The print server role can no longer be clustered as of Windows Server 2012. Realistically, this is a good thing. Anyone who’s ever administered a Windows print cluster can tell you that it is a perfectly miserable experience. Starting with Windows Server 2012, the way to make Microsoft’s print spooler highly available is by running it inside a highly available virtual machine. This works out very well, as it’s very tough to really have a print server that uses a great deal of compute resources. Print devices are ridiculously slow in comparison to most anything else in the world of computing, so a print server is often able to control a great many devices without straining itself. Also, the spooler service hits a cap of a few thousand print queues in which it simply cannot effectively manage any more. Adding RAM, disk, or CPU to that system will make no difference whatsoever. What that means is that you’ll just never have a print server that demands much from its hardware. So, if your print server must be in a clustered Hyper-V Server environment to be highly available but will never place a serious demand on your disk, why would you want to place it on high speed storage? The only two acceptable answers are, “We have plenty of leftover space on high speed storage,” and, “We don’t want to place it on high speed storage.” Assuming the latter, you could reconfigure the above so that it looks like the following:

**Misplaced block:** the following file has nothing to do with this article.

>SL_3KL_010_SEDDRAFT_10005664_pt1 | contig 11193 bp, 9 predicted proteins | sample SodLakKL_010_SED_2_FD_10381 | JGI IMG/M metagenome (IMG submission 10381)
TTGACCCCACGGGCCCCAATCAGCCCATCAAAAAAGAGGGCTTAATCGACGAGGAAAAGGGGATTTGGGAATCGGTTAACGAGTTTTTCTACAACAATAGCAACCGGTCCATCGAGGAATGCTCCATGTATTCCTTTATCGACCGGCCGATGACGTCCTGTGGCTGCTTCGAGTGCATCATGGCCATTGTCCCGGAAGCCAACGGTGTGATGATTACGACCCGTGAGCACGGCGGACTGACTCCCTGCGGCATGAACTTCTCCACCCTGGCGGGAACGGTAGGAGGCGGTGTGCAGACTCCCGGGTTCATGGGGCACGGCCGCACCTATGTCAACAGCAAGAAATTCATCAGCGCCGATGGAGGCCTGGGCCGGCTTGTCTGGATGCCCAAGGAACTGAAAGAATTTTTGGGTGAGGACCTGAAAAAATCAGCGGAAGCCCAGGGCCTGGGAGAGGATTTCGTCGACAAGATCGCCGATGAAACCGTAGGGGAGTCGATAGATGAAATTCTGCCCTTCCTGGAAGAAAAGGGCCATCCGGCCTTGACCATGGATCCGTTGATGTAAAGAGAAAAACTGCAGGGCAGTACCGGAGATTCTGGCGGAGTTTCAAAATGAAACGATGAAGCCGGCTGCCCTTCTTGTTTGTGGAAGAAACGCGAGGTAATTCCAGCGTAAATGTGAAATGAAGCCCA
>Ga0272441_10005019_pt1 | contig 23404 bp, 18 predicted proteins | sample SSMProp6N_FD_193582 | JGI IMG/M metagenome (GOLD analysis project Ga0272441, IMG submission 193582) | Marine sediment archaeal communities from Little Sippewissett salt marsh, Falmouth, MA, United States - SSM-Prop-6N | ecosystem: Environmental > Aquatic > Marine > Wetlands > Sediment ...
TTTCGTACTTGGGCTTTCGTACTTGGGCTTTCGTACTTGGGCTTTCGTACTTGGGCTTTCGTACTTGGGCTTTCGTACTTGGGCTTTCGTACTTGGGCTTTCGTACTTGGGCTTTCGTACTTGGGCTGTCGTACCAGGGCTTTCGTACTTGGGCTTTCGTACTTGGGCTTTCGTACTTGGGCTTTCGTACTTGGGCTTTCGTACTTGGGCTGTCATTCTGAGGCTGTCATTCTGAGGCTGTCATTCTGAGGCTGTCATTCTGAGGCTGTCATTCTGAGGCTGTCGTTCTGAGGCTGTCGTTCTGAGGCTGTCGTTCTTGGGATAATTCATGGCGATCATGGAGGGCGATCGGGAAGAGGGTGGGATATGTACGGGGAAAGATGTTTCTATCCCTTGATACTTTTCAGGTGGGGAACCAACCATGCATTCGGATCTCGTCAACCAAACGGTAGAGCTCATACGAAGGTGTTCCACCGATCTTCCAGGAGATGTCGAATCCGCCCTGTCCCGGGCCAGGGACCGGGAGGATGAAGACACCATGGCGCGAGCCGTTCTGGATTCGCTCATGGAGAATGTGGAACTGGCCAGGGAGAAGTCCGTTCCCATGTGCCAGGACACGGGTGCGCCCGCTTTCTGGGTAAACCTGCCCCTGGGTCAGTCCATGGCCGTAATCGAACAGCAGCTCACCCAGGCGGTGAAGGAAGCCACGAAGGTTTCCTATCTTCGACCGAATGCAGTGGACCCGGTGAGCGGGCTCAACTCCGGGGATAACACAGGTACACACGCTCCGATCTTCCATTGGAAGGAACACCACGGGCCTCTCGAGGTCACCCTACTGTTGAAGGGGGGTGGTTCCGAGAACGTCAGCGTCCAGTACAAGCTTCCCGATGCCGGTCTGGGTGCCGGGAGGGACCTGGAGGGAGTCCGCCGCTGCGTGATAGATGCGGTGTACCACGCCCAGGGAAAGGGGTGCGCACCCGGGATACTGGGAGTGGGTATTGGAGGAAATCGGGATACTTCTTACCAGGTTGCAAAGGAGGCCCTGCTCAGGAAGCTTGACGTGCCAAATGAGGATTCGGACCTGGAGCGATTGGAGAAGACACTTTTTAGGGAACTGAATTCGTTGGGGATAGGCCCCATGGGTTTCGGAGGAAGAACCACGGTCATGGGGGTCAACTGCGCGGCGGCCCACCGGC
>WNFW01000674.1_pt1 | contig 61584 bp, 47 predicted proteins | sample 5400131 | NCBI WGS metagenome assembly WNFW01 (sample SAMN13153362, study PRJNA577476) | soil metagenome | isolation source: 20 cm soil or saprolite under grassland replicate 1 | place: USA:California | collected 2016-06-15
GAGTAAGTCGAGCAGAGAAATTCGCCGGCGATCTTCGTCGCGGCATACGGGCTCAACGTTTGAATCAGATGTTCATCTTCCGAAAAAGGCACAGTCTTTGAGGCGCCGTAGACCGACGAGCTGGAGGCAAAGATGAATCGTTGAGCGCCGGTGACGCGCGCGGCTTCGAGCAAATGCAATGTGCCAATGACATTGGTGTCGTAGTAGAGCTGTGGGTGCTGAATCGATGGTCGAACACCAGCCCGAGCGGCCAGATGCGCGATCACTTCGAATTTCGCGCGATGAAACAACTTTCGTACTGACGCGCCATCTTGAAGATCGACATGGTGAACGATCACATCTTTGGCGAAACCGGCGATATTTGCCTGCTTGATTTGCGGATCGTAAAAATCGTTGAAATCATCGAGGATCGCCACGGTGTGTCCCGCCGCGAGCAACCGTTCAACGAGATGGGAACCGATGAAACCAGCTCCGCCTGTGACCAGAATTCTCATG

Extending the Building Blocks
As you can see, your Hyper-V Server storage can be very flexible. But, you certainly haven’t seen everything. The biggest thing I’d like to highlight here is the way that SMB 3 storage can be expanded. The diagram at the end of the last section shows a single server with a single shared location. There’s nothing inherently wrong with that. But, that one server represents a single point of failure. If it goes down, so does your print server. For a print server, that’s probably not a big deal as long as you can resolve the issue quickly. Since it’s virtualized, you can restore a backup of the VM to internal storage on one of the hosts or to the shared storage as quickly as it takes for the bits to be copied from your backup media. That’s a lot faster than trying to restore a physical print server.